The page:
David Tennant’s Tenth Doctor wasn’t just beloved among fans — he was also popular with the BBC brass, who are reportedly eager to travel back to the days of a younger, sexier Time Lord. As a network mole told the London tabloid the Mirror: “BBC management wants a return to the format from the David Tennant era, when you had a dashing male lead and young female companion.” The article also notes that the show’s merchandising returns have dipped precipitously since the 58-year-old Capaldi became the Doctor, a trend that, say, a 28-year-old Doctor might be able to reverse. That means that Chibnall has a specific age range (and, apparently, gender dynamic) he’ll need to pluck his new Doctor from in order to satisfy his minders at the network. — EA

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4. Actors know the Doctor is an iconic role, but they worry about being typecast

Even David Tennant, whose childhood love of Doctor Who sparked his interest in becoming an actor, was warned by his agent that playing the Doctor could have some big downsides. So much as a minor role on the show could equal, “I’ll never work again,” Tennant told the Guardian in 2009 about his rep’s heads-up. That hasn’t been the case for Tennant (voted the best Doctor ever by fans in Doctor Who Magazine) or the Doctor who preceded him, Christopher Eccleston. Still, Eccleston did leave after one season of relaunching the classic series, partly out of concern about being typecast. So it stands to reason that where a performer is in his or her career is key to signing on. Being unknown for anything else probably increases the odds of being known primarily for Who even after your particular regeneration ends, while having a couple of noteworthy roles makes it more likely you’ll strike that delicate balance of Who fame and continued post-Who success. — KP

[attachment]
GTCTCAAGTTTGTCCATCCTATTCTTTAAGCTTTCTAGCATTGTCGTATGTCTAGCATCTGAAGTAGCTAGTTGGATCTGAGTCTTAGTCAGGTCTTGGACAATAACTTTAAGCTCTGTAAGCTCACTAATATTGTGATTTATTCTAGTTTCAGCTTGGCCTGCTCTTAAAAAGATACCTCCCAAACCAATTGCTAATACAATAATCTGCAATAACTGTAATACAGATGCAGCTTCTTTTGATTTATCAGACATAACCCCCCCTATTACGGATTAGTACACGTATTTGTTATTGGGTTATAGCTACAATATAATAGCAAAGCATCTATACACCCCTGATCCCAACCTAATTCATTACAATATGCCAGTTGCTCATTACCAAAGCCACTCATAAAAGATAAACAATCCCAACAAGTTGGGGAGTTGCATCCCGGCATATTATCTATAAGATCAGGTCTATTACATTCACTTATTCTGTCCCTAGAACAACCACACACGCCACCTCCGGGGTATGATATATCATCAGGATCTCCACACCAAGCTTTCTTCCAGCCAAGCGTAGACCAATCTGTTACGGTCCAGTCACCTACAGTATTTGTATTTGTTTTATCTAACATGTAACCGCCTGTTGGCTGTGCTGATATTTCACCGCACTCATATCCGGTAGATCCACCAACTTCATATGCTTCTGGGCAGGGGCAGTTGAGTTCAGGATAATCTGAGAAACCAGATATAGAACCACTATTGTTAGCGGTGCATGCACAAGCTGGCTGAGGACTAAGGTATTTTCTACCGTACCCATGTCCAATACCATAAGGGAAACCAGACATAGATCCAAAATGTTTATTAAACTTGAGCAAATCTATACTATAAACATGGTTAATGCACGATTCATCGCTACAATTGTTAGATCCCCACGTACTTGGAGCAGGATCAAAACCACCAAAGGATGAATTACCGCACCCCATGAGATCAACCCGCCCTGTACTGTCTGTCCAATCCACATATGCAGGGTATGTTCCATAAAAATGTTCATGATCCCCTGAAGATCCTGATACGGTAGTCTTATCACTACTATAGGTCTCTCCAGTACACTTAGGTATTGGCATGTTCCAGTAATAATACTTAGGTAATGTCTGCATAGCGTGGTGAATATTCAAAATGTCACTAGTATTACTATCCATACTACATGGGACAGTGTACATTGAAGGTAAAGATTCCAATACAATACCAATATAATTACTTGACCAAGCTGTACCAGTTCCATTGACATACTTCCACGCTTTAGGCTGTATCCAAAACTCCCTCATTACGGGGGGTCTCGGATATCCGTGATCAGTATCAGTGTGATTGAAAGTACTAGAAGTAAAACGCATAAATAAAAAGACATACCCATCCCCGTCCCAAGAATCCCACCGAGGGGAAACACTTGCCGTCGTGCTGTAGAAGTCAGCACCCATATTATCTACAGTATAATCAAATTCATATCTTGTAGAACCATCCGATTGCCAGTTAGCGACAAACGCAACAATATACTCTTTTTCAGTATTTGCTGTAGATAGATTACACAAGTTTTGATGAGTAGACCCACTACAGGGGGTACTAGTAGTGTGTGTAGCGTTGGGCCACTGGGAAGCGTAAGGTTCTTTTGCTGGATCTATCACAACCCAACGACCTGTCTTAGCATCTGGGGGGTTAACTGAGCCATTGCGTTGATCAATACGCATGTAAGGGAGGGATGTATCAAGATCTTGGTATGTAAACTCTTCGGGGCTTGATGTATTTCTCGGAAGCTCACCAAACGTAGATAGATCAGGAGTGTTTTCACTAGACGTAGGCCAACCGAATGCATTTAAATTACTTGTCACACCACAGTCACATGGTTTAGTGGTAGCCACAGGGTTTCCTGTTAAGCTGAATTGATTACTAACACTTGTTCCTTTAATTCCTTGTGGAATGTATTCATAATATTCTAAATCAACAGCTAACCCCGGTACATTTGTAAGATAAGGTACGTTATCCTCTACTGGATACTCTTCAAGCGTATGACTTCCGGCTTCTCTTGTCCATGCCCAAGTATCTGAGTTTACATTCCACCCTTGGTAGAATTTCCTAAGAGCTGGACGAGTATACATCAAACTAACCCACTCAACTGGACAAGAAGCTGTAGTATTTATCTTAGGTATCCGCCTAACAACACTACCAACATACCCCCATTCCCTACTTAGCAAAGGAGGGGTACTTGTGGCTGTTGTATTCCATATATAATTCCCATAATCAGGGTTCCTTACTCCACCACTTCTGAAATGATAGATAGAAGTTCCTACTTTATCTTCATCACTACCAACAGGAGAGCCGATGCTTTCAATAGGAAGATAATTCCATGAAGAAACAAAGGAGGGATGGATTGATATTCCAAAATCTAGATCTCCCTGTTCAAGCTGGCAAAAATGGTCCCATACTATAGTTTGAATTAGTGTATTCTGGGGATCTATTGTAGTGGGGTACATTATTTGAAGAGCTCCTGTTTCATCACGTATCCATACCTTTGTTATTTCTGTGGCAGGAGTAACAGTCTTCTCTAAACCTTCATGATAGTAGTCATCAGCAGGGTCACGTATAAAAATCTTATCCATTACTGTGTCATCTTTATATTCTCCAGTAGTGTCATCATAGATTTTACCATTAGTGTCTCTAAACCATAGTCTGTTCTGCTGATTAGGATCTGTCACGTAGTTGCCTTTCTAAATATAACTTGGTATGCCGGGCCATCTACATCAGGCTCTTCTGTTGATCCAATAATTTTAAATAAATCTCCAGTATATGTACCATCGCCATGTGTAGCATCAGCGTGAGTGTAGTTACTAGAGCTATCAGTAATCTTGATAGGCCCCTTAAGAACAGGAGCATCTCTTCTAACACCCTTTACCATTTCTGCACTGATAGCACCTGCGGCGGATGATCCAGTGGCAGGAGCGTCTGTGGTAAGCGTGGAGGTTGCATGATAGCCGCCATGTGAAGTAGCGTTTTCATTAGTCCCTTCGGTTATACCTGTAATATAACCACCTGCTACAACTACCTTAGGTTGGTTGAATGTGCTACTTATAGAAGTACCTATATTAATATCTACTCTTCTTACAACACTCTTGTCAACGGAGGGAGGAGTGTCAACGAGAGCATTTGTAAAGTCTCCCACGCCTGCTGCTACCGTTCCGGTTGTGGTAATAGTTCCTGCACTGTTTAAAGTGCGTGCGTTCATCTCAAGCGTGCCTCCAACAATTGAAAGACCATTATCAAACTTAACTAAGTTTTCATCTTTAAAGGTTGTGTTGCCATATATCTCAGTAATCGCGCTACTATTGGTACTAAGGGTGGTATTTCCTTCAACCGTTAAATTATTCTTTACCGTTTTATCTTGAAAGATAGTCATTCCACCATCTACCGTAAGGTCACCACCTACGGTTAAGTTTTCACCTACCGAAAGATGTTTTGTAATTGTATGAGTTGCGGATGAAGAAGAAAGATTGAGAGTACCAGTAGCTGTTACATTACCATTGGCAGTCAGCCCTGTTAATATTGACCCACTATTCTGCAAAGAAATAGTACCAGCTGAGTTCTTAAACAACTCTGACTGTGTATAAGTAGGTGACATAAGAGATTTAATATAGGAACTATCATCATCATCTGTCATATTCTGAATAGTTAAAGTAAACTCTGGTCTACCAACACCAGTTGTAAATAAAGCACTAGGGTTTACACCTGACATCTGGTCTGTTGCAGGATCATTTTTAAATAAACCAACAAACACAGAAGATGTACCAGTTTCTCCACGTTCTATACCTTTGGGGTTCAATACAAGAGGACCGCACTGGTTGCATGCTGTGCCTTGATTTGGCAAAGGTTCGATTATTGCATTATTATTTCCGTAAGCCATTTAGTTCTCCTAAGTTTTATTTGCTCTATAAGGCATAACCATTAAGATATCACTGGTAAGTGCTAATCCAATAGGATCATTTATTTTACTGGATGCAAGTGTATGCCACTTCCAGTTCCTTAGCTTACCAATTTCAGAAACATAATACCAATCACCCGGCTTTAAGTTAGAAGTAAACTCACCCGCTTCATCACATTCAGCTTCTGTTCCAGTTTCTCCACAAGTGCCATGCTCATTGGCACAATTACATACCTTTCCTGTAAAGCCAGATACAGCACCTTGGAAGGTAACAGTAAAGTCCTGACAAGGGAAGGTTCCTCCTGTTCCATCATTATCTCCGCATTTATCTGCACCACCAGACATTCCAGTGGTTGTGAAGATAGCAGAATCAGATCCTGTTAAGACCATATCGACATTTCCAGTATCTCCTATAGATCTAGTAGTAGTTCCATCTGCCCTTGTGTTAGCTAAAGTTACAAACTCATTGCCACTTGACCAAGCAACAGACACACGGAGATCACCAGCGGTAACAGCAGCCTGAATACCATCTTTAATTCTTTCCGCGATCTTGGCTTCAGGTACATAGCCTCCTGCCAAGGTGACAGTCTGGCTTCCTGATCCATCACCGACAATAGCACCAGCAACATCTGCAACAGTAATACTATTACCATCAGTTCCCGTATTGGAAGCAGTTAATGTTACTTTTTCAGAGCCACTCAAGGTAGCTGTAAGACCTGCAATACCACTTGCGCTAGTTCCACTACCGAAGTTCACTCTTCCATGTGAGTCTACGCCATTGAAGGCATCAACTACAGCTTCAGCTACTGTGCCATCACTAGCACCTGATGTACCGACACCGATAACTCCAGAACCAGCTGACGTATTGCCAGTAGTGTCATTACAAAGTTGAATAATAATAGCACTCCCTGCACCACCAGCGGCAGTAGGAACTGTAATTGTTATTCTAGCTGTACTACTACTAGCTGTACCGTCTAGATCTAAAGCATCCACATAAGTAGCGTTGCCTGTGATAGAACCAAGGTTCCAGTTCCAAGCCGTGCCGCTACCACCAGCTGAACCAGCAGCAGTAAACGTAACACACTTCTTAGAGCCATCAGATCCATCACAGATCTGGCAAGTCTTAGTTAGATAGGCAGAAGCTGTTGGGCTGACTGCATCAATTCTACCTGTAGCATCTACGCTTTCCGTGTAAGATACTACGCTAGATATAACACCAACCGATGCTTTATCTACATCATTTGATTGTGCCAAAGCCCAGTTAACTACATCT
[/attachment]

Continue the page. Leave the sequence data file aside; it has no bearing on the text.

5. The limits of regeneration

The 1976 episode “The Deadly Assassin” put in place a piece of mythology that Doctor Who has stood by for the subsequent four decades: Every Doctor is granted 12 regenerations before he is all out of new faces. It’s even a rule that Russell T Davies chose to play by when he restarted the then-dormant franchise in 2005, making Eccleston the Ninth Doctor rather than beginning anew with another First Doctor. David Tennant then became the Tenth Doctor, followed by Smith as No. 11 … who, in fact, was No. 13 as per Moffat’s revised regeneration math, which makes room for John Hurt’s War Doctor and Tennant’s extra regeneration in the episode “Journey’s End.” Luckily, on Smith’s way out the door in “The Time of the Doctor,” he found a way to buy himself an extra life — or possibly 12; it’s not entirely clear — from the Time Lords themselves. So that resets the regeneration clock for a bit, but it’s a limitation that the show will have to continue to be aware of … and find convoluted ways around. — EA

Related: Steven Moffat Shoots Down Both a Peter Capaldi ‘Veep’ Cameo and Peter Jackson Directing ‘Doctor Who’

And the Next Doctor Could Be…